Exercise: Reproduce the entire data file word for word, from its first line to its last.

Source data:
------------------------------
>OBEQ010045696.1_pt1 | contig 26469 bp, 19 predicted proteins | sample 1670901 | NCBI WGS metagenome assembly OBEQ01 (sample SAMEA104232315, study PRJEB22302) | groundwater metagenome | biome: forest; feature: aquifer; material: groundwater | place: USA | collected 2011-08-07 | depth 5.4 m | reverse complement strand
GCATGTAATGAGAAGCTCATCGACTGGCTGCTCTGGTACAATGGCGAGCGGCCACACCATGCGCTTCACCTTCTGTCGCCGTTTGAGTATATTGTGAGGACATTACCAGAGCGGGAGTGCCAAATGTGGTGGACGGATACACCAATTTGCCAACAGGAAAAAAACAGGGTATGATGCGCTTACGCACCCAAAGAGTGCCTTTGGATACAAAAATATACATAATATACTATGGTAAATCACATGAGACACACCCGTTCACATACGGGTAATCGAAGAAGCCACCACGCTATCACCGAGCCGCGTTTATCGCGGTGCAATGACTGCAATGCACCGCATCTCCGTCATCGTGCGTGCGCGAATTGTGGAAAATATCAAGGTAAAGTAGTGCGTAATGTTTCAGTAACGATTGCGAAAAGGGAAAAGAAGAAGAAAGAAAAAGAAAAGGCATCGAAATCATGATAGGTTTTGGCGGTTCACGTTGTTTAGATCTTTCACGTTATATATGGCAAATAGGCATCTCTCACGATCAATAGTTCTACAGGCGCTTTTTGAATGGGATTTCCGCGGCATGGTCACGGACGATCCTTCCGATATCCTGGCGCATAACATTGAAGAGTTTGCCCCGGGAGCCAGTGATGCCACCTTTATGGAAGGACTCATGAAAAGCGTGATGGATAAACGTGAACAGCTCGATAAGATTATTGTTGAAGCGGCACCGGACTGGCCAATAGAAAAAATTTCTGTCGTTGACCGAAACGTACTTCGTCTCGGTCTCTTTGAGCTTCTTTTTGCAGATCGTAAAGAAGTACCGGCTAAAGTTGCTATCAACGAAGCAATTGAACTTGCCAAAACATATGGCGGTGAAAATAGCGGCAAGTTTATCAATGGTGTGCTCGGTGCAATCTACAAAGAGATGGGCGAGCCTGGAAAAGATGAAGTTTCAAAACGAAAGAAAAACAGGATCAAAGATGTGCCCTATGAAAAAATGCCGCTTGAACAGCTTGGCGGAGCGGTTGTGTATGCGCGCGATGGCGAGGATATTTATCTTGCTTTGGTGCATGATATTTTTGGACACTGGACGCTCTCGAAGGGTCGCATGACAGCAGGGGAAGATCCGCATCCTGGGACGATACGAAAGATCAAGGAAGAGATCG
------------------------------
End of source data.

>OBEQ010045696.1_pt1 | contig 26469 bp, 19 predicted proteins | sample 1670901 | NCBI WGS metagenome assembly OBEQ01 (sample SAMEA104232315, study PRJEB22302) | groundwater metagenome | biome: forest; feature: aquifer; material: groundwater | place: USA | collected 2011-08-07 | depth 5.4 m | reverse complement strand
GCATGTAATGAGAAGCTCATCGACTGGCTGCTCTGGTACAATGGCGAGCGGCCACACCATGCGCTTCACCTTCTGTCGCCGTTTGAGTATATTGTGAGGACATTACCAGAGCGGGAGTGCCAAATGTGGTGGACGGATACACCAATTTGCCAACAGGAAAAAAACAGGGTATGATGCGCTTACGCACCCAAAGAGTGCCTTTGGATACAAAAATATACATAATATACTATGGTAAATCACATGAGACACACCCGTTCACATACGGGTAATCGAAGAAGCCACCACGCTATCACCGAGCCGCGTTTATCGCGGTGCAATGACTGCAATGCACCGCATCTCCGTCATCGTGCGTGCGCGAATTGTGGAAAATATCAAGGTAAAGTAGTGCGTAATGTTTCAGTAACGATTGCGAAAAGGGAAAAGAAGAAGAAAGAAAAAGAAAAGGCATCGAAATCATGATAGGTTTTGGCGGTTCACGTTGTTTAGATCTTTCACGTTATATATGGCAAATAGGCATCTCTCACGATCAATAGTTCTACAGGCGCTTTTTGAATGGGATTTCCGCGGCATGGTCACGGACGATCCTTCCGATATCCTGGCGCATAACATTGAAGAGTTTGCCCCGGGAGCCAGTGATGCCACCTTTATGGAAGGACTCATGAAAAGCGTGATGGATAAACGTGAACAGCTCGATAAGATTATTGTTGAAGCGGCACCGGACTGGCCAATAGAAAAAATTTCTGTCGTTGACCGAAACGTACTTCGTCTCGGTCTCTTTGAGCTTCTTTTTGCAGATCGTAAAGAAGTACCGGCTAAAGTTGCTATCAACGAAGCAATTGAACTTGCCAAAACATATGGCGGTGAAAATAGCGGCAAGTTTATCAATGGTGTGCTCGGTGCAATCTACAAAGAGATGGGCGAGCCTGGAAAAGATGAAGTTTCAAAACGAAAGAAAAACAGGATCAAAGATGTGCCCTATGAAAAAATGCCGCTTGAACAGCTTGGCGGAGCGGTTGTGTATGCGCGCGATGGCGAGGATATTTATCTTGCTTTGGTGCATGATATTTTTGGACACTGGACGCTCTCGAAGGGTCGCATGACAGCAGGGGAAGATCCGCATCCTGGGACGATACGAAAGATCAAGGAAGAGATCG